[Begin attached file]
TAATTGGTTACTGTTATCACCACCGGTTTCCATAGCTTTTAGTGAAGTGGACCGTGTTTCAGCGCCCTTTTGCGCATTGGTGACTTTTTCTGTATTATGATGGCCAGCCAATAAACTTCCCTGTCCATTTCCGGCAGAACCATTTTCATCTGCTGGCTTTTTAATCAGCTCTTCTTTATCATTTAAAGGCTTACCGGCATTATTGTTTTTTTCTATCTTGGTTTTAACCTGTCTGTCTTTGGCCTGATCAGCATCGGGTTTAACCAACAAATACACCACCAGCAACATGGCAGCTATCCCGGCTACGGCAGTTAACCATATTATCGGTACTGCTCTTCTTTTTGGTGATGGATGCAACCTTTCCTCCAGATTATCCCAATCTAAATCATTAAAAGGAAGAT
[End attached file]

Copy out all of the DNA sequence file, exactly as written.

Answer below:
TAATTGGTTACTGTTATCACCACCGGTTTCCATAGCTTTTAGTGAAGTGGACCGTGTTTCAGCGCCCTTTTGCGCATTGGTGACTTTTTCTGTATTATGATGGCCAGCCAATAAACTTCCCTGTCCATTTCCGGCAGAACCATTTTCATCTGCTGGCTTTTTAATCAGCTCTTCTTTATCATTTAAAGGCTTACCGGCATTATTGTTTTTTTCTATCTTGGTTTTAACCTGTCTGTCTTTGGCCTGATCAGCATCGGGTTTAACCAACAAATACACCACCAGCAACATGGCAGCTATCCCGGCTACGGCAGTTAACCATATTATCGGTACTGCTCTTCTTTTTGGTGATGGATGCAACCTTTCCTCCAGATTATCCCAATCTAAATCATTAAAAGGAAGAT